I love a good Galette des Rois, the traditional frangipane filled pastry eaten across France to mark Twelfth Night. And one of my favourite ones has traditionally been from Dominique Ansel’s bakery – with its beautiful golden pastry and delicious almond filling. Chef Dominique – crowned the world’s best pastry chef in 2017 – sent over his recipe. Would I be up to the task?

I bought more eggs and butter than anyone buys in January ever, cleared out a shelf of the fridge for all the to-ing and fro-ing, and checked a few photos of Dominique Ansel Galettes to see what it was meant to turn out like (always have an end goal in sight!).

The many pages of instructions involved rolling out a precise rectangle of butter and then wrapping it round a block of pastry which seemed to defy all reason. Can one fold butter around a thing? It was at this point that I noticed the throwaway line at the very end of the method, ‘then refrigerate overnight’. It was also at this point that I realised my pastry skills, let alone my attention to detail, were not quite there just yet – so I traipsed back to Waitrose and bought a ready made pack of puff, the posh all-butter kind.

Next, pastry cream. I unwrapped my sugar thermometer from the packaging in which it had been sitting, untouched, for approximately 17 months. I weighed out egg yolks, which I had not previously realised was a thing, heated the milk and tempered the yolks and sugar. Turns out it was not possible to put a thermometer in a pan of custard while whisking constantly. I had to guess when it ‘reaches 85 degrees’. But somehow my pastry cream emerged fairly lump free, to be cooled and folded into my frangipane. Filling done, I cut 20cm circles out of the shop bought pastry (helpfully ready rolled! So handy!) and spooned the frangipane mix into the centre, stuck in a little ceramic charm known as the feve, before topping with another disc of pastry and sealing the edges. So far, this Galette lark was pretty simple.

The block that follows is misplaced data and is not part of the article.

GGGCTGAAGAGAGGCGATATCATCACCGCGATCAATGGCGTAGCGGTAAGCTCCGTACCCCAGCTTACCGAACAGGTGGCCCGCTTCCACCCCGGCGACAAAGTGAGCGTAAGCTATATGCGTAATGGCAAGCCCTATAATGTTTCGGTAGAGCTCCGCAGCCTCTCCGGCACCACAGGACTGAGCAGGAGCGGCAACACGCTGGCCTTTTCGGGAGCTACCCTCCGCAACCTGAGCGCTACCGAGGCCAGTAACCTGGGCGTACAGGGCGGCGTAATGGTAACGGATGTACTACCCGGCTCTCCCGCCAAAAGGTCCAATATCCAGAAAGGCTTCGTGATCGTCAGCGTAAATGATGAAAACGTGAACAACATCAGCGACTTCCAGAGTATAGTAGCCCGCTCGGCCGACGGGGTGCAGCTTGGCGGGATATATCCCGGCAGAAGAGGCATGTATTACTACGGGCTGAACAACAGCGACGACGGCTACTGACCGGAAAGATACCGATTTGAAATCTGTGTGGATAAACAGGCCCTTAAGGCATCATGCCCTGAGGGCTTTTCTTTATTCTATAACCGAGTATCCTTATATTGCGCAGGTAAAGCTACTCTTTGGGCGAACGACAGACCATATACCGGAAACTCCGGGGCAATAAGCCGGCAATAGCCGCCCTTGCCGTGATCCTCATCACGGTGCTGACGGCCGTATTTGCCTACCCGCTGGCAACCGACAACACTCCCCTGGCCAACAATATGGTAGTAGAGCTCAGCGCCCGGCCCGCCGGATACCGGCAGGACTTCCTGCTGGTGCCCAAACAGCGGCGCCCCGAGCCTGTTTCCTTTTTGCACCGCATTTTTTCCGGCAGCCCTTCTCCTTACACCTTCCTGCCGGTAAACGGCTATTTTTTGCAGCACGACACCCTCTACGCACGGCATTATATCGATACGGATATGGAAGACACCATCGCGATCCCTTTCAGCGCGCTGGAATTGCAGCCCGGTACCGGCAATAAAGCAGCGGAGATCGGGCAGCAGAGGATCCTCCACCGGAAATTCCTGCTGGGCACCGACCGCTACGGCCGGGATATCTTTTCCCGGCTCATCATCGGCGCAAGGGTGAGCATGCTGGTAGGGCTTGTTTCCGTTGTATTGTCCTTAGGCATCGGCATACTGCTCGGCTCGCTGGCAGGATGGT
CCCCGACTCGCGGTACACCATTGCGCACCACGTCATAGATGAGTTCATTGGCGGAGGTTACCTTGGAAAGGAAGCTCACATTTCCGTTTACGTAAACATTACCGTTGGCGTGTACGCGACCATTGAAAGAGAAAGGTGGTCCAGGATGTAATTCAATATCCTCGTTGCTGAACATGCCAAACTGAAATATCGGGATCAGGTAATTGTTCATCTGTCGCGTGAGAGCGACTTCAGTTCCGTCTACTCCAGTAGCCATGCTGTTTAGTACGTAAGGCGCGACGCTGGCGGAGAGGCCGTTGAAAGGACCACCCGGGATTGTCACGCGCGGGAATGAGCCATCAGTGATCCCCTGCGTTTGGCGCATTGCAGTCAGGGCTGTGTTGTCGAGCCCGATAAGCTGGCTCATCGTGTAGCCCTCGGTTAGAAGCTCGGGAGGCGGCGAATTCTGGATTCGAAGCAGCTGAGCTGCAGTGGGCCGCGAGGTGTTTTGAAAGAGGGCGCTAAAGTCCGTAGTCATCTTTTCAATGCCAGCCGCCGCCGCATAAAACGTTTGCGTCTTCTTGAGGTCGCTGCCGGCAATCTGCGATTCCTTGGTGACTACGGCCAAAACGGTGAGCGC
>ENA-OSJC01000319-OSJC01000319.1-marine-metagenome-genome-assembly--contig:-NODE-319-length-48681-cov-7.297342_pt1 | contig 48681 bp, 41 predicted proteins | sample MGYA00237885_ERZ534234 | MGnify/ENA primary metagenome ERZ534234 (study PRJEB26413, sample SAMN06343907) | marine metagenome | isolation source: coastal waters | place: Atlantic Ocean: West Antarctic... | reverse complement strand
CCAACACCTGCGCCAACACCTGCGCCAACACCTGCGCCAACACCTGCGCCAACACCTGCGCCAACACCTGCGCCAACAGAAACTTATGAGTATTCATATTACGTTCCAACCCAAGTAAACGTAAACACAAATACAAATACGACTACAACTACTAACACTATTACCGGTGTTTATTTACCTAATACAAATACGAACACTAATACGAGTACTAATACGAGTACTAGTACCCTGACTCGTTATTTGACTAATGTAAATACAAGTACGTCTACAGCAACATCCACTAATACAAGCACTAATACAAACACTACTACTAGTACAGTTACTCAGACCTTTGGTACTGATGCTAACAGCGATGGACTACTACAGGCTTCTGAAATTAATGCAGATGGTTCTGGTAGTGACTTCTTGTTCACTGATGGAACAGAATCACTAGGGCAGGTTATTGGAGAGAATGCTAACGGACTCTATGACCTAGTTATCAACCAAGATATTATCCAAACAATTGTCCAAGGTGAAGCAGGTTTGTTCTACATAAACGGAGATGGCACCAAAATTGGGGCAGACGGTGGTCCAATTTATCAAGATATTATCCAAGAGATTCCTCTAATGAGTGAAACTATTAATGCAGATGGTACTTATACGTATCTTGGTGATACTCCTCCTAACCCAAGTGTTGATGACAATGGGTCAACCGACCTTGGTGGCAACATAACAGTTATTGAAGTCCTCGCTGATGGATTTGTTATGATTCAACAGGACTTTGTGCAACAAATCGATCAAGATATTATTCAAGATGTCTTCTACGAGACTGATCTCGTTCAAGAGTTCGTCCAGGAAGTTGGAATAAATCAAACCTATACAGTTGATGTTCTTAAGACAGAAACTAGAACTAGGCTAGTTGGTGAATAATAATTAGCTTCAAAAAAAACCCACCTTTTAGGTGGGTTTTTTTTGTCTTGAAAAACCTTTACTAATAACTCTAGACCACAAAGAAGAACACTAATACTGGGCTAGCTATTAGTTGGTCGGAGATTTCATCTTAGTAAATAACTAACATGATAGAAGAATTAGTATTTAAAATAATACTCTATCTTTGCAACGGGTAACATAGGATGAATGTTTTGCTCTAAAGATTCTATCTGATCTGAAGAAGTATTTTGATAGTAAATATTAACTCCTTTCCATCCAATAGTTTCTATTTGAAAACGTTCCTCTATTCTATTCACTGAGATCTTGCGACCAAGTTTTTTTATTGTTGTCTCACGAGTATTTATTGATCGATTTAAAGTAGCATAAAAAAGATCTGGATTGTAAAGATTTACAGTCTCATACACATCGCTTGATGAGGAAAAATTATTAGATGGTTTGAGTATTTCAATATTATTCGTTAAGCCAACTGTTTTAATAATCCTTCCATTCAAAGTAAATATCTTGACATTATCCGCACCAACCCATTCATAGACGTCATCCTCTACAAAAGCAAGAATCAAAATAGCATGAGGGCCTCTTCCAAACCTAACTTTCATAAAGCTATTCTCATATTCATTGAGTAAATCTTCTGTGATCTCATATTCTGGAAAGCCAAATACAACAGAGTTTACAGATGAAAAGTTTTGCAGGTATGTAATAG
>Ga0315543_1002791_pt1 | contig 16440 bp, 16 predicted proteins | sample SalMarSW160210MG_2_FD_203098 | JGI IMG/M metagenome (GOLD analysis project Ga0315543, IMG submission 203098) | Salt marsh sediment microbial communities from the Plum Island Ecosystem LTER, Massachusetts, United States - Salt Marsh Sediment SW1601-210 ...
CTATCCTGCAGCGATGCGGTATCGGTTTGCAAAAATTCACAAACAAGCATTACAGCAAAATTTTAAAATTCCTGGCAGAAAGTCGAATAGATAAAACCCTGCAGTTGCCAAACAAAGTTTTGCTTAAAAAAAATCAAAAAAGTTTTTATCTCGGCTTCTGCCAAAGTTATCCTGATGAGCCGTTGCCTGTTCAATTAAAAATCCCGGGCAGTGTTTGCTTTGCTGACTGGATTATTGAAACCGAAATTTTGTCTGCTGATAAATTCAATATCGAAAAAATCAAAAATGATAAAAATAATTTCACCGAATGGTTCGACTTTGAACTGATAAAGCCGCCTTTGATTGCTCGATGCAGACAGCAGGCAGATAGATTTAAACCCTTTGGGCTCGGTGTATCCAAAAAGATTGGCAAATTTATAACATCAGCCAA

‘Score lines resembling a crown’, said the instructions. I drew a few shaky lines resembling a wonky hat, and decided that if you closed one eye and sort of squinted at it, it could possibly be a crown. The Galettes then went a bit off-piste in the oven, spreading into a less than perfect circular shape. Rustic, I decided. But after 45 minutes – so crisp and golden brown!

Eat warm, said the recipe, which was sage advice indeed – and despite not making the whole thing from scratch (one day! Maybe after a day in Chef’s kitchen) – it tasted rather delicious, the filling was rich and soft and there were no layers of raw dough or a dreaded soggy bottom. A relative triumph, although I certainly won’t be putting any world’s best pastry chefs out of a job just yet.If you don’t want to make your own – Dominique Ansel Bakery London is selling Galette des Rois by the slice for £6 or a whole one for £27 until January 20th. Or if you’re in New York – he’s done a giant one that serves up to 70. Get 69 friends and have a massive galette party.

Other places in London to get a great Galette des Rois:
Balthazar bakery, Covent Garden
Bread Ahead Bakery
Hedone Bakery
40 Maltby Street
Helene Darroze at the Connaught